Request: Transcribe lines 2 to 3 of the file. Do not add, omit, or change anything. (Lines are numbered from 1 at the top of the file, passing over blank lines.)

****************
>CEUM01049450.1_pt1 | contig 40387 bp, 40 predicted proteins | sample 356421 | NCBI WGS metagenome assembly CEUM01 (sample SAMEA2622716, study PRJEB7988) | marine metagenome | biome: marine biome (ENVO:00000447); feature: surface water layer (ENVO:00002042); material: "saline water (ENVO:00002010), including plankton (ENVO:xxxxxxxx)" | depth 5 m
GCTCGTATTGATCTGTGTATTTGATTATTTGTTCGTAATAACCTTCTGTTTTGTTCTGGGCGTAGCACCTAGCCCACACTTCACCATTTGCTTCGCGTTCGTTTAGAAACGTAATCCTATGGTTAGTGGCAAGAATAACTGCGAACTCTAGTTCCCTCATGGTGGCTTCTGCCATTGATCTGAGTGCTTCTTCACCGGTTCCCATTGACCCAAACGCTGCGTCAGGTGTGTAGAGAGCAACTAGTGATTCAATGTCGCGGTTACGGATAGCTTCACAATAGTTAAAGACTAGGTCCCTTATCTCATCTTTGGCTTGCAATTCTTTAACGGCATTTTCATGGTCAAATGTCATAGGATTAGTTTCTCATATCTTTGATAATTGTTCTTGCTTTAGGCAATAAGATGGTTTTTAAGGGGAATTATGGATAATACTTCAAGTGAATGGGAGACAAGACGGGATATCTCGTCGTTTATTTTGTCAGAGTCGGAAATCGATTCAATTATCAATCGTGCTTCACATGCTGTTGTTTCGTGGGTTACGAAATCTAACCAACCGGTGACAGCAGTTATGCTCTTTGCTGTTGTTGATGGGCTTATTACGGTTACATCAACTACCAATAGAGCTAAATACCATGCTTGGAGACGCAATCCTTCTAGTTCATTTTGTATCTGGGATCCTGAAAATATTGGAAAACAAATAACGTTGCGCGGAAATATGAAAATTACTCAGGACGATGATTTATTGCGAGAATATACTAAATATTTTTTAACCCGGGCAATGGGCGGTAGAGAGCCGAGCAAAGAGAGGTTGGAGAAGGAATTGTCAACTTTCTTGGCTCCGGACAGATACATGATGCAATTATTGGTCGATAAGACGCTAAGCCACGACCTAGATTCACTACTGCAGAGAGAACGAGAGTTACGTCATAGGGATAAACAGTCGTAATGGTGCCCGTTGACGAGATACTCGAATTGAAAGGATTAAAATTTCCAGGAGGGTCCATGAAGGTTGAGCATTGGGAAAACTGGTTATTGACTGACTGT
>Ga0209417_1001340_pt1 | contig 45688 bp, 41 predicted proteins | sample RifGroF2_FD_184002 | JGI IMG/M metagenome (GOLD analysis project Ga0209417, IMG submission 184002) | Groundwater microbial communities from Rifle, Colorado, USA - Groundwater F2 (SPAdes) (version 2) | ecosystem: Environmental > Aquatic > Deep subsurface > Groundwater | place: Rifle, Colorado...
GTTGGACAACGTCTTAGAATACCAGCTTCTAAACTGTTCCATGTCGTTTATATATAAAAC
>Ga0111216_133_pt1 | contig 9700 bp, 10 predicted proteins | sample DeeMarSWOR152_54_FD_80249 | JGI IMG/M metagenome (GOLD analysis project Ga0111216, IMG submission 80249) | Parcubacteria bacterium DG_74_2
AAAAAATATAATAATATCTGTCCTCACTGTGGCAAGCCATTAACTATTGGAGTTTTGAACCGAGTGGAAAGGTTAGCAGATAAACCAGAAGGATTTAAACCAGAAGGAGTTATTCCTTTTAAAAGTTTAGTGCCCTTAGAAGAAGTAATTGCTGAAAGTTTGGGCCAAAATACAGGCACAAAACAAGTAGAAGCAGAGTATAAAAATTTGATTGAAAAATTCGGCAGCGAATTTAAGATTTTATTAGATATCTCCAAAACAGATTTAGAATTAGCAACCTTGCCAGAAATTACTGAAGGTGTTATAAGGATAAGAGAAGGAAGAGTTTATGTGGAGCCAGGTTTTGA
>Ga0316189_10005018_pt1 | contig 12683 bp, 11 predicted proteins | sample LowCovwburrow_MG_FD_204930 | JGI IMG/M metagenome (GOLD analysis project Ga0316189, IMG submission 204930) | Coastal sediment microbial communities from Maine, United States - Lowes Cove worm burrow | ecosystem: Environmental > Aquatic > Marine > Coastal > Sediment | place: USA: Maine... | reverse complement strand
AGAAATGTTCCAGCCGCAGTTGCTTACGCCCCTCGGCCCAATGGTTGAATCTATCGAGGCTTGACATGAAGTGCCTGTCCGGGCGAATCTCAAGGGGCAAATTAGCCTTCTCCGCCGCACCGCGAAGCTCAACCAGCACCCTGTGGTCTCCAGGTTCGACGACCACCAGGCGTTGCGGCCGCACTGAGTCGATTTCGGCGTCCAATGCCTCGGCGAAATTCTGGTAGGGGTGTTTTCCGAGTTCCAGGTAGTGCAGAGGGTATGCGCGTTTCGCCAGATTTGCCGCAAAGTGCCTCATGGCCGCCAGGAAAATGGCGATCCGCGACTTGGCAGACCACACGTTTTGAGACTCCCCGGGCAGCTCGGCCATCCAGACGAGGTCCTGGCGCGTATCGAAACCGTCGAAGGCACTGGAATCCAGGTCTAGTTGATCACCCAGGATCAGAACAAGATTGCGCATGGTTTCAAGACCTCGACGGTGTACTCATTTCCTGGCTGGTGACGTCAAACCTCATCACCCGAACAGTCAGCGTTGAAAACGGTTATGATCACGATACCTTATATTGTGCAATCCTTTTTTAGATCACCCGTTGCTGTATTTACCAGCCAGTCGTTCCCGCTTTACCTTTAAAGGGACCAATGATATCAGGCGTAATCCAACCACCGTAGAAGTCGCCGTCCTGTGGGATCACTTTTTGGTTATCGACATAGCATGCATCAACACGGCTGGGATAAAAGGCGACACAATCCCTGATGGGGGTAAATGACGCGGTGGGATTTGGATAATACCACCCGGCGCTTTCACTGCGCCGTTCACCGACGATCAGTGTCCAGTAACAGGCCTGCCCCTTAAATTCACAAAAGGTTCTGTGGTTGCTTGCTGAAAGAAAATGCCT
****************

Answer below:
GCTCGTATTGATCTGTGTATTTGATTATTTGTTCGTAATAACCTTCTGTTTTGTTCTGGGCGTAGCACCTAGCCCACACTTCACCATTTGCTTCGCGTTCGTTTAGAAACGTAATCCTATGGTTAGTGGCAAGAATAACTGCGAACTCTAGTTCCCTCATGGTGGCTTCTGCCATTGATCTGAGTGCTTCTTCACCGGTTCCCATTGACCCAAACGCTGCGTCAGGTGTGTAGAGAGCAACTAGTGATTCAATGTCGCGGTTACGGATAGCTTCACAATAGTTAAAGACTAGGTCCCTTATCTCATCTTTGGCTTGCAATTCTTTAACGGCATTTTCATGGTCAAATGTCATAGGATTAGTTTCTCATATCTTTGATAATTGTTCTTGCTTTAGGCAATAAGATGGTTTTTAAGGGGAATTATGGATAATACTTCAAGTGAATGGGAGACAAGACGGGATATCTCGTCGTTTATTTTGTCAGAGTCGGAAATCGATTCAATTATCAATCGTGCTTCACATGCTGTTGTTTCGTGGGTTACGAAATCTAACCAACCGGTGACAGCAGTTATGCTCTTTGCTGTTGTTGATGGGCTTATTACGGTTACATCAACTACCAATAGAGCTAAATACCATGCTTGGAGACGCAATCCTTCTAGTTCATTTTGTATCTGGGATCCTGAAAATATTGGAAAACAAATAACGTTGCGCGGAAATATGAAAATTACTCAGGACGATGATTTATTGCGAGAATATACTAAATATTTTTTAACCCGGGCAATGGGCGGTAGAGAGCCGAGCAAAGAGAGGTTGGAGAAGGAATTGTCAACTTTCTTGGCTCCGGACAGATACATGATGCAATTATTGGTCGATAAGACGCTAAGCCACGACCTAGATTCACTACTGCAGAGAGAACGAGAGTTACGTCATAGGGATAAACAGTCGTAATGGTGCCCGTTGACGAGATACTCGAATTGAAAGGATTAAAATTTCCAGGAGGGTCCATGAAGGTTGAGCATTGGGAAAACTGGTTATTGACTGACTGT
>Ga0209417_1001340_pt1 | contig 45688 bp, 41 predicted proteins | sample RifGroF2_FD_184002 | JGI IMG/M metagenome (GOLD analysis project Ga0209417, IMG submission 184002) | Groundwater microbial communities from Rifle, Colorado, USA - Groundwater F2 (SPAdes) (version 2) | ecosystem: Environmental > Aquatic > Deep subsurface > Groundwater | place: Rifle, Colorado...